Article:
Wednesday, April 07, 2010

File Recovery with Haskell

Haskell has long been my favoured scripting language, and in this post I thought I'd share one of my more IO heavy scripts. I have an external hard drive, that due to regular dropping, is somewhat unreliable. I have a 1Gb file on this drive, which I'd like to copy, but is partly corrupted. I'd like to copy as much as I can.

In the past I've used JFileRecovery, which I thoroughly recommend. The basic algorithm is that it copies the file in chunks, and if a chunk copy exceeds a timeout it is discarded. It has a nice graphical interface, and some basic control over timeout and block sizes. Unfortunately, JFileRecovery didn't work for this file - it has three basic problems:

  1. The timeout sometimes fails to stop the IO, causing the program to hang.

  2. If the copy takes too long, it sometimes gives up before the end of the file.

  3. If the block size is too small it takes forever, if it is too large it drops large parts of the file.

To recover my file I needed something better, so wrote a quick script in Haskell. The basic algorithm is to copy the the file in 10Mb chunks. If any chunk fails to copy, I split the chunk and retry it after all other pending chunks. The result is that the file is complete after the first pass, but the program then goes back and recovers more information where it can. I can terminate the program at any point with a working file, but waiting longer will probably recover more of the file.

I have included the script at the bottom of this post. I ran this script from GHCi, but am not going to turn it in to a proper program. If someone does wish to build on this script please do so (I hereby place this code in the public domain, or if that is not possible then under the ∀ n . BSD n licenses).

The script took about 15 minutes to write, and makes use of exceptions and file handles - not the kind of program traditionally associated with Haskell. A lot of hard work has been spent polishing the GHC runtime, and the Haskell libraries (bytestring, exceptions). Now this work has been done, slotting together reasonably complex scripts is simple.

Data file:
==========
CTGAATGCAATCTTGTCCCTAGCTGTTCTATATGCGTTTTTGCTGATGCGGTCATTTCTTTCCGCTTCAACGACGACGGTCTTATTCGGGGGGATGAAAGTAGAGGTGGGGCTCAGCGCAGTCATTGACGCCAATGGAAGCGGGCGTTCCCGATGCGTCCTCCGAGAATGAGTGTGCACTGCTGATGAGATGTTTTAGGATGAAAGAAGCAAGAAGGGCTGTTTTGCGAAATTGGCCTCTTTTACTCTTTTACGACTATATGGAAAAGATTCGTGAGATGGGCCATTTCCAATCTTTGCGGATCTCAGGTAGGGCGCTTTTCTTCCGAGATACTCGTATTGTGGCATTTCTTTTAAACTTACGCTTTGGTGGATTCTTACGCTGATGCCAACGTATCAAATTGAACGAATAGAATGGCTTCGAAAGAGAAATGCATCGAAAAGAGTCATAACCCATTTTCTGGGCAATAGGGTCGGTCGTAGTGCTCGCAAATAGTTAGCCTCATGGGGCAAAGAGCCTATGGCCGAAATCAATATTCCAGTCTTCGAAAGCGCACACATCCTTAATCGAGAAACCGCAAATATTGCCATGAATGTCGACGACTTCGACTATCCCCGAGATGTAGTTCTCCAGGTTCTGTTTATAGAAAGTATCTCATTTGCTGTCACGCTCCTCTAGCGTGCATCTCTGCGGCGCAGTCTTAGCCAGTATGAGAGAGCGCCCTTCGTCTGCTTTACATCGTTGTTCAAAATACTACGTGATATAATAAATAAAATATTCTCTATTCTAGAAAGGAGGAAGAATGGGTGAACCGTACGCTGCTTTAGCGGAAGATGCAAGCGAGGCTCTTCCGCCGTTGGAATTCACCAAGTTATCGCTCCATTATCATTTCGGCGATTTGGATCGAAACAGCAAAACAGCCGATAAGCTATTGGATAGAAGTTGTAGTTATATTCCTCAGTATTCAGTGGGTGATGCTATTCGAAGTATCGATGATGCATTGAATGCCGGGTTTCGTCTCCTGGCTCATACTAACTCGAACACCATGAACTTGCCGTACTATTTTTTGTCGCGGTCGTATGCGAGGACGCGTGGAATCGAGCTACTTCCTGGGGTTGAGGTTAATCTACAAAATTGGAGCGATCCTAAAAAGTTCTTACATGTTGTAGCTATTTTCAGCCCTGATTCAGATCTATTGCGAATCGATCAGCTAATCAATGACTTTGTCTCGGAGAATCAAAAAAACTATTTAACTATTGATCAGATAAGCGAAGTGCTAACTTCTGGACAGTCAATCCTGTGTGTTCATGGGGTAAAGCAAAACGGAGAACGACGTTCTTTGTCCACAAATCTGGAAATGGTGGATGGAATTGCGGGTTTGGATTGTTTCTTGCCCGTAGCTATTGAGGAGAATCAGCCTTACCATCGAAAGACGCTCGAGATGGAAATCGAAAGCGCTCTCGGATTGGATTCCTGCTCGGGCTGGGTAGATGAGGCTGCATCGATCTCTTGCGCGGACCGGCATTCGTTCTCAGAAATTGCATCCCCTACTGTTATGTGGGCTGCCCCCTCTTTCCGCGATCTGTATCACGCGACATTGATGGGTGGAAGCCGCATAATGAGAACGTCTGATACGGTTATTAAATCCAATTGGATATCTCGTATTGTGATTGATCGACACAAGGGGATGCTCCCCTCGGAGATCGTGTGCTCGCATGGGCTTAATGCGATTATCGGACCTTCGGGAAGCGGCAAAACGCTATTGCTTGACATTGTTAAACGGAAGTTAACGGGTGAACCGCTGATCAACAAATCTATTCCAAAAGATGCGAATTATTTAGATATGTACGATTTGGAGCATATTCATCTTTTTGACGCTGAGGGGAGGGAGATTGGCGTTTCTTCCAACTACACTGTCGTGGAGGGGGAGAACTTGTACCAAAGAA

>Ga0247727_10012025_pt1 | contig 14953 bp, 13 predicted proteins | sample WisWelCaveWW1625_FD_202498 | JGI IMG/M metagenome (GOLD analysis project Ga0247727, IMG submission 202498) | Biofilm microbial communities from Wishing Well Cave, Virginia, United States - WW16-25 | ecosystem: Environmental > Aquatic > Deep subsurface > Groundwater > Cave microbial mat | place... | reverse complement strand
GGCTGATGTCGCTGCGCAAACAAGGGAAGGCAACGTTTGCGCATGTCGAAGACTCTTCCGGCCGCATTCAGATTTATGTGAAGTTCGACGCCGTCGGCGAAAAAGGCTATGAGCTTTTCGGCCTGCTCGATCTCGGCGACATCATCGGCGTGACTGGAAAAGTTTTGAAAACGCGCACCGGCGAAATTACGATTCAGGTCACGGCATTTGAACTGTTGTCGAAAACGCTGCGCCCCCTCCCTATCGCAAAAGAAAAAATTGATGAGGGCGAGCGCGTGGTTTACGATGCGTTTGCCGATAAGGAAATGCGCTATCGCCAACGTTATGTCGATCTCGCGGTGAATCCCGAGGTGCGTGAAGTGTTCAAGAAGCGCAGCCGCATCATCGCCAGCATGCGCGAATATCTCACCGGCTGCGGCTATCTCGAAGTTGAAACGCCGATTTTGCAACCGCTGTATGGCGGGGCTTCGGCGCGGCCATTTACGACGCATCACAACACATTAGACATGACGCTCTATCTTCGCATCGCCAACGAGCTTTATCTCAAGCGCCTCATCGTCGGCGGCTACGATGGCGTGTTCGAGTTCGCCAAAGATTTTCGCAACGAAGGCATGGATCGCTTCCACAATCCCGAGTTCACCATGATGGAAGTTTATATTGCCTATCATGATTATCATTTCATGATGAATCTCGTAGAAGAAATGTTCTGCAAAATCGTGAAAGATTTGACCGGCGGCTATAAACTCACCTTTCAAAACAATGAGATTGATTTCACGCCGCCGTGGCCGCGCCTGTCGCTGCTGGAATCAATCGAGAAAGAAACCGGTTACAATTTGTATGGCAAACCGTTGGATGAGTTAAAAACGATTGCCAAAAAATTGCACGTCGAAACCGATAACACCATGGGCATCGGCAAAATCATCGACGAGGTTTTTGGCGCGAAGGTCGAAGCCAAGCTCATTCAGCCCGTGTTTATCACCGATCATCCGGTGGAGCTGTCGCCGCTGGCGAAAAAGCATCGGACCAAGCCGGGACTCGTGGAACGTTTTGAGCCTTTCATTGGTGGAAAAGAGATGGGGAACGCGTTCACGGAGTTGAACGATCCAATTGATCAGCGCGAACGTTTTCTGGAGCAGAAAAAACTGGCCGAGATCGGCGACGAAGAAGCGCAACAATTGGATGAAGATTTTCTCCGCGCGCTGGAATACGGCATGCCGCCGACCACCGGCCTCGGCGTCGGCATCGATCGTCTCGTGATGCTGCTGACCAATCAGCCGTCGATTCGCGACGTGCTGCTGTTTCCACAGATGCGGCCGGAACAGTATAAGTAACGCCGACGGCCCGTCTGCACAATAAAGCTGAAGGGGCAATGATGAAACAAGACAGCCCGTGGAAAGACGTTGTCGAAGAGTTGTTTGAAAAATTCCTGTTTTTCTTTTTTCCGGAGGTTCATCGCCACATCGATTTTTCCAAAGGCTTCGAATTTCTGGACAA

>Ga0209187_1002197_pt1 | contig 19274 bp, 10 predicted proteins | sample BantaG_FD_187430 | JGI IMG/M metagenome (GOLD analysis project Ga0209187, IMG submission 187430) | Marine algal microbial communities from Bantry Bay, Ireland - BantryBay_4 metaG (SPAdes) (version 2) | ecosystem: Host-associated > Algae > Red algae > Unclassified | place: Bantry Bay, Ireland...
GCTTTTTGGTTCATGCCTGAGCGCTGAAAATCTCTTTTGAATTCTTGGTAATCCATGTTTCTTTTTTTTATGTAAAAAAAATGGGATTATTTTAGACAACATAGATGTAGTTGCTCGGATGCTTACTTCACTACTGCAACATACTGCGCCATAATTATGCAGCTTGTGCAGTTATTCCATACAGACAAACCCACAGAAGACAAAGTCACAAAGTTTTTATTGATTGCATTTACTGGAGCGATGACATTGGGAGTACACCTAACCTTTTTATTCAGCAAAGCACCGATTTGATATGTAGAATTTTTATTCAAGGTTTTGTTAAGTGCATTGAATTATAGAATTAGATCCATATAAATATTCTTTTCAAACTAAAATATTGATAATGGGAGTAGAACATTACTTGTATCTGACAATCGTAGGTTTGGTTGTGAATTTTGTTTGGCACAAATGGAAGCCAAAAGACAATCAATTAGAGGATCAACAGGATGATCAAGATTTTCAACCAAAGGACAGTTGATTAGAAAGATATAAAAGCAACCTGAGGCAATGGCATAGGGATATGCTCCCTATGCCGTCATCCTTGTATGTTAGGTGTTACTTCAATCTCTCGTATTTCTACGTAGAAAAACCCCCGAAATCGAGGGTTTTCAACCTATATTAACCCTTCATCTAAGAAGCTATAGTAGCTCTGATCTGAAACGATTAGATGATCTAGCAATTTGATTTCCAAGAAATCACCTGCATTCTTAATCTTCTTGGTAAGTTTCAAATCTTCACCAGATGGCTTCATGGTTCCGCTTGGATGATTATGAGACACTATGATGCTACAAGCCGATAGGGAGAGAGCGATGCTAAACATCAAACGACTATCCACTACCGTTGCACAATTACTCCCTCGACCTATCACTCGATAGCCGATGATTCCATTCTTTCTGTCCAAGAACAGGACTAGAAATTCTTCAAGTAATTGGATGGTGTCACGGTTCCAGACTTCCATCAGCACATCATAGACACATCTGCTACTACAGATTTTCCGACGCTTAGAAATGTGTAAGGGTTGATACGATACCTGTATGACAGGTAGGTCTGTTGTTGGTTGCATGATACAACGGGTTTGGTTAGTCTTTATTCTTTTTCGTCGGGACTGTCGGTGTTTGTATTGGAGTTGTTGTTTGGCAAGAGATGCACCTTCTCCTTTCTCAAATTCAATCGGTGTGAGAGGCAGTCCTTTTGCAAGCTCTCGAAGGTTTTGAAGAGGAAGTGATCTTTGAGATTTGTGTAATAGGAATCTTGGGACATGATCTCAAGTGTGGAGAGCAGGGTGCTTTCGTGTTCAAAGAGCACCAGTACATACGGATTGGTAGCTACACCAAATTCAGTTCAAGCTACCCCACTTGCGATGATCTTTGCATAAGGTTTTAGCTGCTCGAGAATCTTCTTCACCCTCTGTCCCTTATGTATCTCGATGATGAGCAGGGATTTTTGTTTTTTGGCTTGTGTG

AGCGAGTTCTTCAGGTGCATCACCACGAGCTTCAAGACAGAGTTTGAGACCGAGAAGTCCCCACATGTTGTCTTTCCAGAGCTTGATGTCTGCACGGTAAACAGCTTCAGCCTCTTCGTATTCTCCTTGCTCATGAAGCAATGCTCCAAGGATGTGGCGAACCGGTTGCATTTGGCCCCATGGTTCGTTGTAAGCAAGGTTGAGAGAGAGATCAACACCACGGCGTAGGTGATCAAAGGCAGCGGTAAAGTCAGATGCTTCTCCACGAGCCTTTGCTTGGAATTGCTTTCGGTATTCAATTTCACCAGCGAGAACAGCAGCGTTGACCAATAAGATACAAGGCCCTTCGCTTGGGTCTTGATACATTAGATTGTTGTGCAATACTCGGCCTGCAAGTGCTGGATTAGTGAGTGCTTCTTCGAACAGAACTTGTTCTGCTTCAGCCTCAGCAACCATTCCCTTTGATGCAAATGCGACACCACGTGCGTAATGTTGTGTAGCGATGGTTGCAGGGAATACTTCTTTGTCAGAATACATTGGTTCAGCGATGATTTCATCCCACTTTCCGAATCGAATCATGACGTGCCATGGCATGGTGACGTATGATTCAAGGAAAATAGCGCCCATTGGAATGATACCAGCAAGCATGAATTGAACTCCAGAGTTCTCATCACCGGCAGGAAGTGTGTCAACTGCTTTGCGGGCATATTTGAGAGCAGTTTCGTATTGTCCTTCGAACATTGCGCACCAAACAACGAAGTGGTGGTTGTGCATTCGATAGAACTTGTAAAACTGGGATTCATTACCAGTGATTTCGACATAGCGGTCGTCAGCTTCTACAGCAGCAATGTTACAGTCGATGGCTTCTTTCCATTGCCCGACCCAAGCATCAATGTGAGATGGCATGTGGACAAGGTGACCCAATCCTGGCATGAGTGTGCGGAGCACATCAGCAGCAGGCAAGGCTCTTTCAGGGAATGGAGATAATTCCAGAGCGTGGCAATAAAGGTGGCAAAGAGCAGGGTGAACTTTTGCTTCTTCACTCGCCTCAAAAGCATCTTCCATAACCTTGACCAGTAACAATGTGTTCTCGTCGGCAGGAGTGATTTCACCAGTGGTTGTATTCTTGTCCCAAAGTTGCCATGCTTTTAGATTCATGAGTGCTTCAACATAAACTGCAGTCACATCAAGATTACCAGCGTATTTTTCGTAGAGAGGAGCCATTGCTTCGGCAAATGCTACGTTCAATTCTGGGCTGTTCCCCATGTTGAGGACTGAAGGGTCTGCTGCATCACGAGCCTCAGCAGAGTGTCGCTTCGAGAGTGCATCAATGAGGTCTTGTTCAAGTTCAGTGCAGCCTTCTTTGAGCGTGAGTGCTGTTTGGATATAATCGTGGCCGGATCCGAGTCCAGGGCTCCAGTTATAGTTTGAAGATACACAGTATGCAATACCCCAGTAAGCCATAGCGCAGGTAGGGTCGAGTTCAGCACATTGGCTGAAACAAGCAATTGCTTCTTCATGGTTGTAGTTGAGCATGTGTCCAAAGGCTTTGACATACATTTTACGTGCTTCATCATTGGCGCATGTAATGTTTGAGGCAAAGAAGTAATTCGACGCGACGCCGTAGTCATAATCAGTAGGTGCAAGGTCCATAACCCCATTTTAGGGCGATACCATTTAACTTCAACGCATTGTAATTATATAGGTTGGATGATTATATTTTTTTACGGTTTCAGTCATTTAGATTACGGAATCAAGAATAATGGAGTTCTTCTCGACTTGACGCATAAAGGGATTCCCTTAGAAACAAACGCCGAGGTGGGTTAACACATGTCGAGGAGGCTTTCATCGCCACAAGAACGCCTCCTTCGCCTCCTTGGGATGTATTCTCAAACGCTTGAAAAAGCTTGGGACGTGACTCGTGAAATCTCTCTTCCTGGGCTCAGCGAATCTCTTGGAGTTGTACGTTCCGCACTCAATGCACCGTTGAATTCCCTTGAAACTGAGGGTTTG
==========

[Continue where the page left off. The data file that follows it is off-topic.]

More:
{-# LANGUAGE ScopedTypeVariables #-}

import Data.ByteString(hGet, hPut)
import System.IO
import System.Environment
import Control.Monad
import Control.Exception

src = "file on dodgy drive (source)"
dest = "file on safe drive (destination)"

main :: IO ()
main =
withBinaryFile src ReadMode $ \hSrc ->
withBinaryFile dest WriteMode $ \hDest -> do
nSrc <- hFileSize hSrc
nDest <- hFileSize hDest
when (nSrc /= nDest) $ hSetFileSize hDest nSrc
copy hSrc hDest $ split start (0,nSrc)

copy :: Handle -> Handle -> [(Integer,Integer)] -> IO ()
copy hSrc hDest [] = return ()
copy hSrc hDest chunks = do
putStrLn $ "Copying " ++ show (length chunks) ++ " of at most " ++ show (snd $ head chunks)
chunks <- forM chunks $ \(from,len) -> do
res <- Control.Exception.try $ do
hSeek hSrc AbsoluteSeek from
hSeek hDest AbsoluteSeek from
bs <- hGet hSrc $ fromIntegral len
hPut hDest bs
case res of
Left (a :: IOException) -> do putChar '#' ; return $ split (len `div` 5) (from,len)
Right _ -> do putChar '.' ; return []
putChar '\n'
copy hSrc hDest $ concat chunks

start = 10000000
stop = 1000

split :: Integer -> (Integer,Integer) -> [(Integer,Integer)]
split i (a,b) | i < stop = []
| i >= b = [(a,b)]
| otherwise = (a,i) : split i (a+i, b-i)

There are many limitations in this code, but it was sufficient to recover my file quickly and accurately.


Chris Dornan said...

Point well made and very neat. These kinds of notes are really important. Like you I have long favoured scripting in Haskell and, as you point out, the platform is so well built now that it is a reality.

Folks wonder where the functional shell is: really its right there with GHCI.


Alex Gerdes said...

Nice example of Haskell scripting! I use ddrescue for this kind of functionality.

Neil Mitchell said...

Alex: ddrescue looks promising, and there is a version in Cygwin - I'll give it a go with my next corrupted file. Thanks!

meteficha said...

I was going to recommend ddrescue as well. It is well tested and allows you to stop and continue the copy again without recopying what was rescued already.

Thanks for sharing your thoughts with us!

Ganesh Sittampalam said...

Just used this on a corrupt DVD, and also tried ddrescue. I thought this script did a better job because it tries a wider range of sizes so runs faster on the uncorrupt bits.

A few notes:
- it should use powers of 2 for the sizes to better align with logical sectors
- you can't get the size of block devices using hGetSize, which is typically what you want to copy from on linux. I got it by hand using the blockdev command from this StackOverflow URL: and then hardcoded it

Neil Mitchell said...

Ganesh: I'm rather shocked it performed better than ddrescue under any circumstances.

I'm hoping to not have enough corrupt files to make it worth working on this any further, but anyone is welcome to take the code and build on it.